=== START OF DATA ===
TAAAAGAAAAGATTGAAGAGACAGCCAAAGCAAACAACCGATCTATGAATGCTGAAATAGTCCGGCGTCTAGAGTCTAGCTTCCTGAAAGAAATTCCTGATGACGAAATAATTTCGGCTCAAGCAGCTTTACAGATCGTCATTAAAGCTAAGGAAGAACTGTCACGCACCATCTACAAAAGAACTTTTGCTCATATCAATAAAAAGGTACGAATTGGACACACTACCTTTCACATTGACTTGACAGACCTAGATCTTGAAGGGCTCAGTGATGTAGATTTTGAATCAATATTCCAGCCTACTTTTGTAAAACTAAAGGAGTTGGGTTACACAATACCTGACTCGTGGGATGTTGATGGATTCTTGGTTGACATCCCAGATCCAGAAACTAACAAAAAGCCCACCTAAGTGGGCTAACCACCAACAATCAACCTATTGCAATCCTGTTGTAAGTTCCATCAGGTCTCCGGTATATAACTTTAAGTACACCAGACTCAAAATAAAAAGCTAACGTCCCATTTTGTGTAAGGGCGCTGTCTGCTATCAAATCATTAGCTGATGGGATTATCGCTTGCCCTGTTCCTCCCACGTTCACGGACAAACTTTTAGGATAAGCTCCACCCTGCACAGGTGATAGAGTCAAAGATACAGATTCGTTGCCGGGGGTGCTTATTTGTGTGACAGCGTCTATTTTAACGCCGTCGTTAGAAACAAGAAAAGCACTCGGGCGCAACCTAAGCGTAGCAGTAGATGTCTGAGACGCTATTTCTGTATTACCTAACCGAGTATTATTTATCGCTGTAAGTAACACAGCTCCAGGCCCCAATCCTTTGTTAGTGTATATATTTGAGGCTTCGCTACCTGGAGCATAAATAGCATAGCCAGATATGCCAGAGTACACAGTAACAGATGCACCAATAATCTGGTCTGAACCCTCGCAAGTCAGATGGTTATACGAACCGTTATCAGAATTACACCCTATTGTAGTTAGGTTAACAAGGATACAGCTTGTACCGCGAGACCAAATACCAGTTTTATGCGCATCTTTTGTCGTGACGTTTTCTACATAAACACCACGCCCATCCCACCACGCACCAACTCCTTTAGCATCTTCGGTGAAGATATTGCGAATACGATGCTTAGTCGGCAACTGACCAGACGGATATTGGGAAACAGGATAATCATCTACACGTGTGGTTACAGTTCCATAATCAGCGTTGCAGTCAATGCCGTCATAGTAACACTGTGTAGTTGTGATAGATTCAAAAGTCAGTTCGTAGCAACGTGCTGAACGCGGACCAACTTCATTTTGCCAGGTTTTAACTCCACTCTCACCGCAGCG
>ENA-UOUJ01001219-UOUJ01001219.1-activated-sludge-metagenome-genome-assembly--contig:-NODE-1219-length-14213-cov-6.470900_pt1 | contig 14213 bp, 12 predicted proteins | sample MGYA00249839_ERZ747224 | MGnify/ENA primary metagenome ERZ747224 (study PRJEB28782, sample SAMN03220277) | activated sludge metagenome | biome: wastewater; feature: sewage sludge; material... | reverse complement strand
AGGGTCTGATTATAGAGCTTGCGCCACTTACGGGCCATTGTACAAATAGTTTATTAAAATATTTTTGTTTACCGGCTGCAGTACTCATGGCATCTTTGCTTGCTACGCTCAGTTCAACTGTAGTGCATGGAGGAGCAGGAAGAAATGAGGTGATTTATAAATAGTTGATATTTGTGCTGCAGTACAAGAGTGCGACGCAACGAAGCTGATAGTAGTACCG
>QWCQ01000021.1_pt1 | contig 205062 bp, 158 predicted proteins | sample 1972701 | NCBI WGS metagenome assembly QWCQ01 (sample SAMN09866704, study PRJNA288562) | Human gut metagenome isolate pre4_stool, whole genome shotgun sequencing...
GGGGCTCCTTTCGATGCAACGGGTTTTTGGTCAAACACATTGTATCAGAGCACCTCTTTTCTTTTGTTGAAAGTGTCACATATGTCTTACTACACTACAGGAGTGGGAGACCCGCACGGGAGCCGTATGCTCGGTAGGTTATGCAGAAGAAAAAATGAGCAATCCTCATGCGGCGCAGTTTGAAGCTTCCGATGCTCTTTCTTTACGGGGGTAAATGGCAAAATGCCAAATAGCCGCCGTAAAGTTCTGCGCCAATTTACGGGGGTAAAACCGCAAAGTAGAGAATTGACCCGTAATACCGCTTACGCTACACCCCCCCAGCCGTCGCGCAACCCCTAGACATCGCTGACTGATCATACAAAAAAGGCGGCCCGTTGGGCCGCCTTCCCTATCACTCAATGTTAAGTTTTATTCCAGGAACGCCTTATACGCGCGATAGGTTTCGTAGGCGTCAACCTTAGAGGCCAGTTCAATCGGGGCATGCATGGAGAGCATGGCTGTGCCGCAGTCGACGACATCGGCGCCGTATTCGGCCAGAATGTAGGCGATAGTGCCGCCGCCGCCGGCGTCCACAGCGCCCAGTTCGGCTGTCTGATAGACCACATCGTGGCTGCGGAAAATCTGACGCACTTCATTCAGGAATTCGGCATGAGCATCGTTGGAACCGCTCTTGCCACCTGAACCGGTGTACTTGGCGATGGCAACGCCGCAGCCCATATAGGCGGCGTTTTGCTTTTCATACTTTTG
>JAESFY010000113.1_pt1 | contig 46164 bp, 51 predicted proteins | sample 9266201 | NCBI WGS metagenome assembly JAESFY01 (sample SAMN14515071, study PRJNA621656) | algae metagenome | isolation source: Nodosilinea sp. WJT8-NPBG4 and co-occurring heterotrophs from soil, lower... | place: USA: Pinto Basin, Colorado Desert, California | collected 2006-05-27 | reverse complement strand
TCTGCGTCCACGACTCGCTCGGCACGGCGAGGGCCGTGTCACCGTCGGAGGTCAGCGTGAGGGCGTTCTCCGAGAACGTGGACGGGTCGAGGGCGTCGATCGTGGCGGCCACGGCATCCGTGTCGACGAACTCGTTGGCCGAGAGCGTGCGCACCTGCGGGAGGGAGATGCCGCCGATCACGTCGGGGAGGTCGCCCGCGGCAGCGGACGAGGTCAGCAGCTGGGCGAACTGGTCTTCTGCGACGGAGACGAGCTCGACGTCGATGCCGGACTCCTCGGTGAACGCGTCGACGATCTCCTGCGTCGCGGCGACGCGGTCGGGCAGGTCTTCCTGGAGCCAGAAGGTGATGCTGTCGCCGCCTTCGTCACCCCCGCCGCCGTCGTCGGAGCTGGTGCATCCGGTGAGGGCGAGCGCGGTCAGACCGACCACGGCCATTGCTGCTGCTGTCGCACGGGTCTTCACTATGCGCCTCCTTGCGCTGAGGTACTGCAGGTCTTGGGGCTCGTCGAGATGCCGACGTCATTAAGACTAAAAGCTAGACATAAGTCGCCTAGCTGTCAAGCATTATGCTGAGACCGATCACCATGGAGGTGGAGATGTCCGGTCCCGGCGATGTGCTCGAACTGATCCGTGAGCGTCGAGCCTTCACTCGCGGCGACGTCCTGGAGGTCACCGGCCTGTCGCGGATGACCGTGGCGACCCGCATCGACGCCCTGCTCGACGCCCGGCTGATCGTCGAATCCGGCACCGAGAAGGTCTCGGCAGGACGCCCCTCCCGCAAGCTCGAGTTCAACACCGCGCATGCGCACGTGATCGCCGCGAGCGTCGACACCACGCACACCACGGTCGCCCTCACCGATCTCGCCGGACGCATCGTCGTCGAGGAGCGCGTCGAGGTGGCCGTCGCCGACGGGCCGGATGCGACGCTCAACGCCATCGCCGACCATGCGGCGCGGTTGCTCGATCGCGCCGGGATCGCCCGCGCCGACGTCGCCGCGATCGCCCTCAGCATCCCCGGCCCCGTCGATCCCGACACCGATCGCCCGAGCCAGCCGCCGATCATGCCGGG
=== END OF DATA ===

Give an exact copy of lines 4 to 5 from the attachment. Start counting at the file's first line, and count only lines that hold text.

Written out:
>QWCQ01000021.1_pt1 | contig 205062 bp, 158 predicted proteins | sample 1972701 | NCBI WGS metagenome assembly QWCQ01 (sample SAMN09866704, study PRJNA288562) | Human gut metagenome isolate pre4_stool, whole genome shotgun sequencing...
GGGGCTCCTTTCGATGCAACGGGTTTTTGGTCAAACACATTGTATCAGAGCACCTCTTTTCTTTTGTTGAAAGTGTCACATATGTCTTACTACACTACAGGAGTGGGAGACCCGCACGGGAGCCGTATGCTCGGTAGGTTATGCAGAAGAAAAAATGAGCAATCCTCATGCGGCGCAGTTTGAAGCTTCCGATGCTCTTTCTTTACGGGGGTAAATGGCAAAATGCCAAATAGCCGCCGTAAAGTTCTGCGCCAATTTACGGGGGTAAAACCGCAAAGTAGAGAATTGACCCGTAATACCGCTTACGCTACACCCCCCCAGCCGTCGCGCAACCCCTAGACATCGCTGACTGATCATACAAAAAAGGCGGCCCGTTGGGCCGCCTTCCCTATCACTCAATGTTAAGTTTTATTCCAGGAACGCCTTATACGCGCGATAGGTTTCGTAGGCGTCAACCTTAGAGGCCAGTTCAATCGGGGCATGCATGGAGAGCATGGCTGTGCCGCAGTCGACGACATCGGCGCCGTATTCGGCCAGAATGTAGGCGATAGTGCCGCCGCCGCCGGCGTCCACAGCGCCCAGTTCGGCTGTCTGATAGACCACATCGTGGCTGCGGAAAATCTGACGCACTTCATTCAGGAATTCGGCATGAGCATCGTTGGAACCGCTCTTGCCACCTGAACCGGTGTACTTGGCGATGGCAACGCCGCAGCCCATATAGGCGGCGTTTTGCTTTTCATACTTTTG